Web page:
The man with a point to prove will be Repsol Honda Team’s Marc Marquez. Freshly crowned as the 2016 MotoGP™ World Champion in Motegi, the rider from Cervera then let himself off the leash in Australia, and made a mistake. Away at the front of the race and free of pressure, the Spaniard lost his Honda into Turn 4 and was left ruing his first DNF of the year. Although both team and manufacturer are still locked in title fights and the Champion won’t play it reckless, Marquez has an added incentive to push at Sepang, as the memory of 2015 sees him aiming firmly at the top step. If his crash in Australia was reminiscent of 2014, the Repsol Honda rider will be hoping the same is true of his Malaysian GP – when he took the victory after fighting off Valentino Rossi.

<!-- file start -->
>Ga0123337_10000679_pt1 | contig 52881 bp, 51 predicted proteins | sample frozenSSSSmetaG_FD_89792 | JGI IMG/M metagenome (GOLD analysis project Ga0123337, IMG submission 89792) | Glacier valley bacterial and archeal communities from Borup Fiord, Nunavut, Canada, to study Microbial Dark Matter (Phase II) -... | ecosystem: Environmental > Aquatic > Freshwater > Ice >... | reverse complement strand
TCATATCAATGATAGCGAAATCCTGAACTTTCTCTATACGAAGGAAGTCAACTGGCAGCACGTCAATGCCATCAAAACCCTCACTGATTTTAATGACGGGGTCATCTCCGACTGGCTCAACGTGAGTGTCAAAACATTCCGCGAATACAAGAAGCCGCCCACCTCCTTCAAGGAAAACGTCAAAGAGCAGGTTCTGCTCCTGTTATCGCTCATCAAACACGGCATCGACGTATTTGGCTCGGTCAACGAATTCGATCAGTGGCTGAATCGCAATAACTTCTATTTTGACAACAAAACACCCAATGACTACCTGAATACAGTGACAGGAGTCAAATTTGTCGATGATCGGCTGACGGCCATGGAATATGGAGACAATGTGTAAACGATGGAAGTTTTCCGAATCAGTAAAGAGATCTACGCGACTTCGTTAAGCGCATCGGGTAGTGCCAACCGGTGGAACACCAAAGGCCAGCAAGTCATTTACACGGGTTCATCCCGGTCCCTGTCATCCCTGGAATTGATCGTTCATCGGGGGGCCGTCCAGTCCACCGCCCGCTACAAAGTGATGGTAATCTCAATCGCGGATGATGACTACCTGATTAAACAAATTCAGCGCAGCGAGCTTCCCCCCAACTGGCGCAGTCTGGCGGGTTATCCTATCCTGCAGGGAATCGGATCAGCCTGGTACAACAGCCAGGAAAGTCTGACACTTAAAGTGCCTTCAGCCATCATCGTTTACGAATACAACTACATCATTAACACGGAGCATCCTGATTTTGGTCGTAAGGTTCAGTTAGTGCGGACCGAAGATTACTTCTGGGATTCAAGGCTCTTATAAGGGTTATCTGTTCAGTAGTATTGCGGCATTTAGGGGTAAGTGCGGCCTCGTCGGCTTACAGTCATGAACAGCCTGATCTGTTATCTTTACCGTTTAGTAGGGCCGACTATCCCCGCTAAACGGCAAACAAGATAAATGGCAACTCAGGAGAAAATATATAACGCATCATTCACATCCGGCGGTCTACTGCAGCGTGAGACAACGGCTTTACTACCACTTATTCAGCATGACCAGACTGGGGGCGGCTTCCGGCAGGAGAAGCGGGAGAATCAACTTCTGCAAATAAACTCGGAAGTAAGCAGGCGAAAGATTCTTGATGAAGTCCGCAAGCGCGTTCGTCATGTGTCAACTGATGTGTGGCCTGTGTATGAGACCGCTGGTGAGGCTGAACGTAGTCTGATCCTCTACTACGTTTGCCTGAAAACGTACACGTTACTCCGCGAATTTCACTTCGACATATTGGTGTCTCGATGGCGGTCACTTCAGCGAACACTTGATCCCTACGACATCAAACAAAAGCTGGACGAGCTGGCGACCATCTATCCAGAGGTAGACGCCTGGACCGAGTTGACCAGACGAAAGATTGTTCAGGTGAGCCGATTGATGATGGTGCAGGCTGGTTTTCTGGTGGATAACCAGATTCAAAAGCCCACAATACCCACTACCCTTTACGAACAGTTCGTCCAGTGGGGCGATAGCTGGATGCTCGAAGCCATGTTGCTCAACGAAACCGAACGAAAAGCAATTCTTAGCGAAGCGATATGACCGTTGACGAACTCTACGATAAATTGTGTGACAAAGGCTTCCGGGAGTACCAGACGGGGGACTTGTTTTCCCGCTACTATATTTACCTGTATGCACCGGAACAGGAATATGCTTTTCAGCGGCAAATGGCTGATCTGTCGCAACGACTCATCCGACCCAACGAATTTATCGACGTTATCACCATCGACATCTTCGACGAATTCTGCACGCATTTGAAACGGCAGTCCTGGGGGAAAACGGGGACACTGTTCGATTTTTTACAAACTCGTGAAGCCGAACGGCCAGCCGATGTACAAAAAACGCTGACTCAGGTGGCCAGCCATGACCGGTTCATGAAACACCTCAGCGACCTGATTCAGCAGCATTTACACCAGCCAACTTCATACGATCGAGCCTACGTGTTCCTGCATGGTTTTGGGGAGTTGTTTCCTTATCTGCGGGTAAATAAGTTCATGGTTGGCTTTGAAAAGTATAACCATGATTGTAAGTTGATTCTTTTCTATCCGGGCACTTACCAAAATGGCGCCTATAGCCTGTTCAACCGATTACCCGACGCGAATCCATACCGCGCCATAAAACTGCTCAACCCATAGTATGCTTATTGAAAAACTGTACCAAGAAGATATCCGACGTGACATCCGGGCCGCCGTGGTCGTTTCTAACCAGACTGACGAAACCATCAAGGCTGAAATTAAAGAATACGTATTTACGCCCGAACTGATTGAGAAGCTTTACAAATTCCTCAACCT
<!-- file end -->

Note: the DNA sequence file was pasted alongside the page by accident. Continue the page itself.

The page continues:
Rossi could prove the key man in his way. After a stunning fight back from 15th on the grid in Australia to take a podium, the Italian legend is now clear of teammate Lorenzo in P2 in the Championship – but says his focus is on having good races, not on the points. With a good record at the track, including six wins, and recurrent pace in 2016, the 9-time World Champion will be out for glory in Malaysia.
Teammate Lorenzo had a tough Australian GP. With weather playing havoc throughout the weekend, the 3-time MotoGP™ World Champion wasn’t quite able to replicate his pace from previous years at the Island. Malaysia, however, brings warm temperatures and different tyres once again – and another chance of a stunning comeback like the previously-reigning Champion has pulled off all year. Now under some pressure from Team Suzuki Ecstar’s Maverick Viñales for P3 in the title and fighting to gain points back on the man he defeated last year – Rossi – for P2, the ‘Spartan’ will lay it all on the line in the final two rounds of the season.